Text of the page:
I’m part of a growing community of Black vegans who are eschewing the standard American diet and working to dispel the prevailing myth that veganism is an unapproachable lifestyle. For me, “Black” and “vegan” are two nouns that merged naturally when I began my vegan journey after experiencing sickness from dairy and meat. I have since become an enthusiastic spokesperson for Black veganism, especially among my meat-loving family members. “When is your diet going to be over?” my Grandmom asked me. “Where do you get your protein from?” is a question I am confronted with on a regular basis. “Vegan fashion isn’t the most stylish” is a misconception that even I previously believed. The truth is that Black veganism is a diverse and creative movement that is redefining what veganism means outside mainstream stereotypes. Here are seven ways Black vegans are proving that a vegan lifestyle is attainable for all.
1. We’re using veganism to fight health disparities head-on.
Because of historical circumstances such as slavery and institutionalized racism, healthy foods have been kept out of our communities and cheap, processed foods are offered instead, creating a healthcare crisis for Black people. Consequently, our top health-related diseases are diabetes and high blood pressure. Black veganism is helping change this narrative by going back to our roots and embracing a diet that was once part of our rich history. While veganism may not be a cure, a healthy plant-based diet has been shown to help lower blood sugar and keep your heart strong—and ultimately challenges the poor health standards that have been set within our communities.
2. We’re putting the “soul” back in vegan food.
One of the biggest complaints about vegan cuisine is its lack of diversity and flavor. Black chefs are changing the way we think about vegan food by putting a spin on traditional dishes we’ve come to love. Health-minded influencers such as Tabitha Brown and innovative chefs such as Jenné Claiborne are teaching us how to veganize cultural dishes in a flavorful and authentic way. From Brown’s carrot bacon (which went viral for a reason) to a whole roasted cabbage turkey ideal for holidays, nourishment and taste have become a vegan standard.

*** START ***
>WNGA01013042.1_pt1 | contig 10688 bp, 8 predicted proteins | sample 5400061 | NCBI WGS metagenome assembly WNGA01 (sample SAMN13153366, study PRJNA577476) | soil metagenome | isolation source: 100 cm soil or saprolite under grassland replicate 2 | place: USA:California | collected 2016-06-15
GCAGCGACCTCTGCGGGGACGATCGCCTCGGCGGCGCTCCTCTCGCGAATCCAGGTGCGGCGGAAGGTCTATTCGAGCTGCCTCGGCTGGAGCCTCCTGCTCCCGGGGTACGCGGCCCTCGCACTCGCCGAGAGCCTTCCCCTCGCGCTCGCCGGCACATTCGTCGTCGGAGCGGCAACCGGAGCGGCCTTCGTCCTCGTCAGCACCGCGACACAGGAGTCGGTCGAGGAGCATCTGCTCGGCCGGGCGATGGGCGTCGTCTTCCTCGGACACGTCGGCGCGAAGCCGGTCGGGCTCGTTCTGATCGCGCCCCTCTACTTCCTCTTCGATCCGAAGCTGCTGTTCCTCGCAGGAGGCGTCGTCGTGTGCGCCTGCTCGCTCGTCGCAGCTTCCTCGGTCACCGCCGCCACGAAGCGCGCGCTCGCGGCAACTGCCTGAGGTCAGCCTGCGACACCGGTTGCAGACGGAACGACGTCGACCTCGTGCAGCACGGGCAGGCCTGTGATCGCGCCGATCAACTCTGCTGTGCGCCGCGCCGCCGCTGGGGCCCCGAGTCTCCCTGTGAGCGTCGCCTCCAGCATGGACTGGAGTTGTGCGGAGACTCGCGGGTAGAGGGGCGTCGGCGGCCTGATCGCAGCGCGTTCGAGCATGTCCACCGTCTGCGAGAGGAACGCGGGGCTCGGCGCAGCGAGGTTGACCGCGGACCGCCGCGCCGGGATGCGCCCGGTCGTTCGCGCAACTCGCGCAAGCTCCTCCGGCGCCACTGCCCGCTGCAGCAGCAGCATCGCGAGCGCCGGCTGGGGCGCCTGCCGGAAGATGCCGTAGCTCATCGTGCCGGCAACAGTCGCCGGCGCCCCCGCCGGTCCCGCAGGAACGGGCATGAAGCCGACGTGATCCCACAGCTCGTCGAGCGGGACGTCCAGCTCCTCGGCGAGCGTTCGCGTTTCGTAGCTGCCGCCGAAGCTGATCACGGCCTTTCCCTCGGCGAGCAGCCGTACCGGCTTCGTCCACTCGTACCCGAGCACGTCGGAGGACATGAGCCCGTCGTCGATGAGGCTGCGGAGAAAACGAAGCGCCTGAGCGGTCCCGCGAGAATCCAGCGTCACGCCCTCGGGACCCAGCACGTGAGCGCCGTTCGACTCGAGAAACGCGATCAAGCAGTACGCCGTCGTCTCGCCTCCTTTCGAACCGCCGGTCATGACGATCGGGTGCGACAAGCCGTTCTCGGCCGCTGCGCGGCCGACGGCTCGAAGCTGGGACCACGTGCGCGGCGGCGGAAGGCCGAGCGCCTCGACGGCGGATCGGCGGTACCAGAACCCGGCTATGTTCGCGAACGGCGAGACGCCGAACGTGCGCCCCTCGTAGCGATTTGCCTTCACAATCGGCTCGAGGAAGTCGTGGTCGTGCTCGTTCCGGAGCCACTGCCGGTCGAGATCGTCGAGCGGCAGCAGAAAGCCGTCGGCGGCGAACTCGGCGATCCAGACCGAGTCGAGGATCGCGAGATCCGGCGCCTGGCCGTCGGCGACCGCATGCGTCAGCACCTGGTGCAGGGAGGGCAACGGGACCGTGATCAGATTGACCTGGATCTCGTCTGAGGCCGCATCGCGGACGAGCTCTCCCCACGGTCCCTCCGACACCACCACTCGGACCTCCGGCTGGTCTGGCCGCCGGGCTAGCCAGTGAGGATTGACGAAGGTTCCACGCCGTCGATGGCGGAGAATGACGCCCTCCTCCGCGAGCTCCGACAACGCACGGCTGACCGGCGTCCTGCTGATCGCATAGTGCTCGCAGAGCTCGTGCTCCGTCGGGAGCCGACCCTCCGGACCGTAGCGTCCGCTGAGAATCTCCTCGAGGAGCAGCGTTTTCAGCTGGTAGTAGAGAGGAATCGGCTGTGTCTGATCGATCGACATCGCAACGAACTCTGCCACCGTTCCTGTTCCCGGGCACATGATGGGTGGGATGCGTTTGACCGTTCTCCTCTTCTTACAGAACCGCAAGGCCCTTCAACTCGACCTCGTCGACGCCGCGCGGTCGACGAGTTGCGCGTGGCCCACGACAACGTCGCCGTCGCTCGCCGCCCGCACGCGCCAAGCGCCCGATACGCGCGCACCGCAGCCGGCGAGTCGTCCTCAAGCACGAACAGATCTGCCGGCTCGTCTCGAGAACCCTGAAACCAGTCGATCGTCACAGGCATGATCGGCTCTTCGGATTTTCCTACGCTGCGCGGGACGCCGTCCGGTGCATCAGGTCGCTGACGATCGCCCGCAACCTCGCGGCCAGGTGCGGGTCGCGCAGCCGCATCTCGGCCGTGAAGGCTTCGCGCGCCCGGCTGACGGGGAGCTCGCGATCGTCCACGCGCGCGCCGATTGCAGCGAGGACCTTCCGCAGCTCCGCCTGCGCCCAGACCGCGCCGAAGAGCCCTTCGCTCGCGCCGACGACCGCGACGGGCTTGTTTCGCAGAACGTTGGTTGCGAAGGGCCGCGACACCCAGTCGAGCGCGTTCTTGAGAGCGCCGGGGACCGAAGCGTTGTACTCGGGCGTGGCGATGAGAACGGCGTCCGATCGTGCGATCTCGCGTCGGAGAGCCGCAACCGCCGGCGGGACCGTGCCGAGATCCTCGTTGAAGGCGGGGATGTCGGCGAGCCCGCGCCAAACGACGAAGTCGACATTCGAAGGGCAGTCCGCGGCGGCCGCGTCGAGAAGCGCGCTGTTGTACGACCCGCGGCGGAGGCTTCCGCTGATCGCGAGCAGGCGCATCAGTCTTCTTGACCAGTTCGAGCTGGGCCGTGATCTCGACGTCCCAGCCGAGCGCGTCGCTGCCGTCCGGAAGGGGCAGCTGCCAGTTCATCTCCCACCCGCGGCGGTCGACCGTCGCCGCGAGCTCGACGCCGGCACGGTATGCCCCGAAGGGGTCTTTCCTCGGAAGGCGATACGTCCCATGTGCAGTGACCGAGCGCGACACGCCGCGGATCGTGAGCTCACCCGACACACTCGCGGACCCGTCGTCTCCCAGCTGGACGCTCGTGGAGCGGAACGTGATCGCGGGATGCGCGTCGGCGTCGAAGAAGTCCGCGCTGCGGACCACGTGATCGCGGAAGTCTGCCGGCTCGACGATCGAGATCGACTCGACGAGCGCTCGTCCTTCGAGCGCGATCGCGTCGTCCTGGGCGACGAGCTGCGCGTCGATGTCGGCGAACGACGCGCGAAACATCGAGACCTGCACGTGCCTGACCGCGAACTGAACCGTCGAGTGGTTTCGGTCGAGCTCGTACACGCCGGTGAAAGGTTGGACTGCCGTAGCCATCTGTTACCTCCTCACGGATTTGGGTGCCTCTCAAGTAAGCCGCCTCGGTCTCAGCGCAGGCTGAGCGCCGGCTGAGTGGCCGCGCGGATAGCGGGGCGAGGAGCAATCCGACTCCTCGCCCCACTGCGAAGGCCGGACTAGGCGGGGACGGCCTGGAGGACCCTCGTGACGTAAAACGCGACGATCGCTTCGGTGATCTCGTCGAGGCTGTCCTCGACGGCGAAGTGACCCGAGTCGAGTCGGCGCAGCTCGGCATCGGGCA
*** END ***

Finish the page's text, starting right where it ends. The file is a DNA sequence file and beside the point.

3. We’re reimagining traditional proteins.
Historically, low-quality meats have been our main source of protein during slavery and beyond. With more protein options now available to us, such as seitan, tofu, and mushrooms, showstopping dishes have surfaced to replace traditional options—think vegan fried chicken made from oyster mushrooms (which will make you question the real thing) and pulled pork sandwiches that are slow-cooked just like their meat counterparts.
4. We’re establishing a new category of vegan restaurants.
Introducing ways to help combat the presence of unhealthy fast-food chains, Black-owned vegan restaurants are popping up in neighborhoods worldwide. Fast-food restaurants are twice as prevalent in poor and predominantly Black neighborhoods, so we’re attempting to transform the system by offering alternatives that are affordable, filling, and flavorful. Black-owned restaurants across the country have this very goal in mind, such as Greedi Kitchen—one of Brooklyn, New York’s best-kept secrets—that creates an authentic vegan Po’ Boy sandwiches and melt-in-your-mouth mac and cheese.
5. We’re designing fashion for the future.
Fashion is a staple of the Black community; in fact, some say it’s in our DNA. No matter the class, fashion can be seen throughout our culture. Many think vegan fashion looks too eco-friendly or only comes in dull colors. Quite the contrary, there are many Black vegan designers who offer stylish clothing and accessories, such as Jo-Anne Vernay for luxury vegan shoes made from pineapples, Telfar for a collection of iconic unisex vegan bags, and Studio 189 for naturally dyed clothing made in Africa.
6. We’re creating cruelty-free beauty products for our skin.
Stepping outside with a bold lip, finished brow, or glowing skin is something most of us are not willing to give up for a vegan lifestyle. That’s no longer an issue now that Black-owned vegan and cruelty-free brands have started making beauty and skincare products that are made specifically for our skin. In recent years, many of these brands have become industry leaders by promoting beauty, veganism, and Blackness, such as lipstick brand The Lip Bar and CBD-based beauty brand Brown Girl Jane.
7. We’re advocating for our communities.
In addition to advocating for animal welfare, improving human health, and promoting environmental sustainability, our core values are community-building and empowerment. Through social media influencers and initiatives that advocate for Black veganism, such as Plant Powered Sistas and Black VegFest, we are thriving through unity and teaching our communities the power of vegan food. The more we educate and inform about what it means to be Black and vegan, the more social change we will see.
Dyandra Raye is a plant-based fashion advocate and founder of Jo-Anne Vernay luxury vegan shoes made from pineapples.